Investors are increasingly worried that overvaluations in both bonds and equities could lead to possible bubbles, according to the BofA Merrill Lynch Fund Manager Survey for April.

A net 25% of the global survey’s 145 respondents said that global equities are currently overvalued, up from a net 23% in March and a net 8% in February. Still, it hasn’t reached the level of concern expressed in 1999, before the dot.com bubble burst.  At that time, a net 42% of investors surveyed were concerned about overvaluations.

bubbleHowever, the level of concern for overvaluations within the bond markets reached a new high in the global survey’s history, with a net 84% of respondents saying that bonds are overvalued, up from a net 75% in March. At the same time, a net 13% believe that “equity bubbles” are the biggest tail risk markets face, up from 2% in February.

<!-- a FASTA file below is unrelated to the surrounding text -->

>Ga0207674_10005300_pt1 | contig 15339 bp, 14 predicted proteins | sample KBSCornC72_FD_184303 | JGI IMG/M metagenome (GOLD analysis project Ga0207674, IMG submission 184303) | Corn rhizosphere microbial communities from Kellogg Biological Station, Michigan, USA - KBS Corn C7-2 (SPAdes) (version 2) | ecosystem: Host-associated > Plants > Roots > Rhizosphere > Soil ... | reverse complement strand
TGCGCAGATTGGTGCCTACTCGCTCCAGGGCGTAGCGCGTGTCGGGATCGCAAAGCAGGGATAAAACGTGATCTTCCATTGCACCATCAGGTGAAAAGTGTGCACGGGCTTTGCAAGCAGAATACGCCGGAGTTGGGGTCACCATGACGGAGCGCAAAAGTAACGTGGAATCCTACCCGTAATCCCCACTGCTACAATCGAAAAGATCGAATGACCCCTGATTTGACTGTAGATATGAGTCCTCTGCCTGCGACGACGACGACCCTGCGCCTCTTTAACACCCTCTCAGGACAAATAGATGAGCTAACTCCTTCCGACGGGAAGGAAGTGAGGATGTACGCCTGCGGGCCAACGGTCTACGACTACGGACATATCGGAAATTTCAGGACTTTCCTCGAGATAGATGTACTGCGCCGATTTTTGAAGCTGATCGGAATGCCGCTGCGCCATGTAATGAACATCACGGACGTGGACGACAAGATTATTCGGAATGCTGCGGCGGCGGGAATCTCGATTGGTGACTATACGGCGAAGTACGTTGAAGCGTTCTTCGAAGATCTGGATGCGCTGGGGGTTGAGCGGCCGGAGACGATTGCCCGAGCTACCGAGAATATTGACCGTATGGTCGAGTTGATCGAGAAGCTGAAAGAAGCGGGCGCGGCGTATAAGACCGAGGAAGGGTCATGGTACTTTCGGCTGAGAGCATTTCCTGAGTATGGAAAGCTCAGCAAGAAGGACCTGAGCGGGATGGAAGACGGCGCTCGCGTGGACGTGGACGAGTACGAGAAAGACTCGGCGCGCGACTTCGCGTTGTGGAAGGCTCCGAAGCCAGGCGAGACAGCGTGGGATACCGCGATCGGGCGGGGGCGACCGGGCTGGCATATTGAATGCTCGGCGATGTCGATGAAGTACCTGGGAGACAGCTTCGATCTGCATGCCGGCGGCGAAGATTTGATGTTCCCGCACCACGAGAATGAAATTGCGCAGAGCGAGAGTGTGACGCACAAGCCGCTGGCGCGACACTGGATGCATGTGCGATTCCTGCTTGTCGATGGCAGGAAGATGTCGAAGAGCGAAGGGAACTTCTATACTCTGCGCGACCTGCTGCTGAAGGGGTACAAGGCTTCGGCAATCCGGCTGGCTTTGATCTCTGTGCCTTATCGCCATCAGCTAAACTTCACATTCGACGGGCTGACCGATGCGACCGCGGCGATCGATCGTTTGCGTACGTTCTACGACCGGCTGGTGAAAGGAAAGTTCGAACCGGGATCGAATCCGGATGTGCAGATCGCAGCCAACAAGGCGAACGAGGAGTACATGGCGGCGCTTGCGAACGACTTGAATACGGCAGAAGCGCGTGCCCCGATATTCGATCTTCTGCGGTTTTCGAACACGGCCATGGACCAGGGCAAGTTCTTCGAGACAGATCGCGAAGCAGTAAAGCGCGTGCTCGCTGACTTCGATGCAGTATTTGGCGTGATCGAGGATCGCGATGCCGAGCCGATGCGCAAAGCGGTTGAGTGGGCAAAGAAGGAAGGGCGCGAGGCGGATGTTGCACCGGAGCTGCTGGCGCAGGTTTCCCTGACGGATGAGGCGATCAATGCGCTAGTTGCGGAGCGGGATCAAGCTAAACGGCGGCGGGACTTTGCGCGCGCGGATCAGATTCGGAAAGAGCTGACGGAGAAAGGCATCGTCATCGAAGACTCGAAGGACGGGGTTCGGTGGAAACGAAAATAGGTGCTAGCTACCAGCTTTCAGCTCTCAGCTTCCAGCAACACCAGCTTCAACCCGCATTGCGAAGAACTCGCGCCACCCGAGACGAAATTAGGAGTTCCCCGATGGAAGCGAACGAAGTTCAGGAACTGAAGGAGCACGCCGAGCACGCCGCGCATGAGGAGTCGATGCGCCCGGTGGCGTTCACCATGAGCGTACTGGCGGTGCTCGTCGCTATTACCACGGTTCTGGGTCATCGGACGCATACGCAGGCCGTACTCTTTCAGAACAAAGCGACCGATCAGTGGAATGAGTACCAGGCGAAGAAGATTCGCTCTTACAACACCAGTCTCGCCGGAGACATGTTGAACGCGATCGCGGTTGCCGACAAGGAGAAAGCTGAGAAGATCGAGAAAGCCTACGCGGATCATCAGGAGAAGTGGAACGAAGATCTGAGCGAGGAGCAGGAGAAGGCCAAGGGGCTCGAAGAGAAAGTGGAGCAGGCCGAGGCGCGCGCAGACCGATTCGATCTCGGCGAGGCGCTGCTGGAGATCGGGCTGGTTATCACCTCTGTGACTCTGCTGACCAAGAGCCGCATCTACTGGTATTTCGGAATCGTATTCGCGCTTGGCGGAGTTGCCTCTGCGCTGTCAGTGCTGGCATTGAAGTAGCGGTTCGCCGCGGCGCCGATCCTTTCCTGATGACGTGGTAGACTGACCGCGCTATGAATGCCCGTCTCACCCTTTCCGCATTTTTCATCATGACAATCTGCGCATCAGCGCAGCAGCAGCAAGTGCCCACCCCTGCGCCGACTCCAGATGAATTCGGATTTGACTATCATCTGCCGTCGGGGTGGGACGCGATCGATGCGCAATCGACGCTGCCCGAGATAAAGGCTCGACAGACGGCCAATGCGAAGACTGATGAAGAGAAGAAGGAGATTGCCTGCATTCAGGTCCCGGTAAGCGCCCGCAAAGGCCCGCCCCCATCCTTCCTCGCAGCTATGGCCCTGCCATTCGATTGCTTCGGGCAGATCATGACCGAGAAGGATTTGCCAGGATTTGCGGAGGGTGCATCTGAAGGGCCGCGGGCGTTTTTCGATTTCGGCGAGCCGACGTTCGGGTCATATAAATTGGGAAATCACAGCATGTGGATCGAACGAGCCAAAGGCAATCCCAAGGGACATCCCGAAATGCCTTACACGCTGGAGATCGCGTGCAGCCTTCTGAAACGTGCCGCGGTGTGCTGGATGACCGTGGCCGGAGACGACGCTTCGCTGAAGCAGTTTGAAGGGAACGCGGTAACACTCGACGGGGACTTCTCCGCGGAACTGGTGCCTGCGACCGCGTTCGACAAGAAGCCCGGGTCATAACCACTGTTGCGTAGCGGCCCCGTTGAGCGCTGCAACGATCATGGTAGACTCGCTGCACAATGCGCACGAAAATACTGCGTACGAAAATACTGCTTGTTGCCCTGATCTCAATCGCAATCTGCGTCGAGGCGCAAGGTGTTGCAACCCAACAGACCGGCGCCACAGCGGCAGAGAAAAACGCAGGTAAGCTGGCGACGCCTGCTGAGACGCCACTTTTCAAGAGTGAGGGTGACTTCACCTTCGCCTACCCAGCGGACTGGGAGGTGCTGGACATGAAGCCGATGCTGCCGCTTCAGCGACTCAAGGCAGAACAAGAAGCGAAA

More than two-thirds (a net 68%) of the global respondents said that the United States is the most overvalued region, while all other regions, including Europe and Japan, remain undervalued. Most (85%) of the survey respondents expect the Federal Reserve to raise rates this year, at a time when the European Central Bank and the Bank of Japan are engaged in monetary stimulus.

“April’s survey offers further proof that global investors are front-running global monetary policy,” chief investment strategist Michael Hartnett said in a press release. Manish Kabra, European equity and quantitative strategist, added that the firm is “seeing a form of rational exuberance in Europe where a positive view on stocks is supported by fundamentals — but investors no longer believe valuations are cheap.”

As the Fed’s Open Market Committee starts to tighten monetary policy, 18% of the respondents said that currencies are most vulnerable to volatility, up 5 percentage points from March. A net 13% said the U.S. dollar is overvalued, “a big swing” compared with February, when a net 12% said it was undervalued.

A total of 145 asset managers, managing $392 billion, participated in the global survey.

Image: Thinkstock

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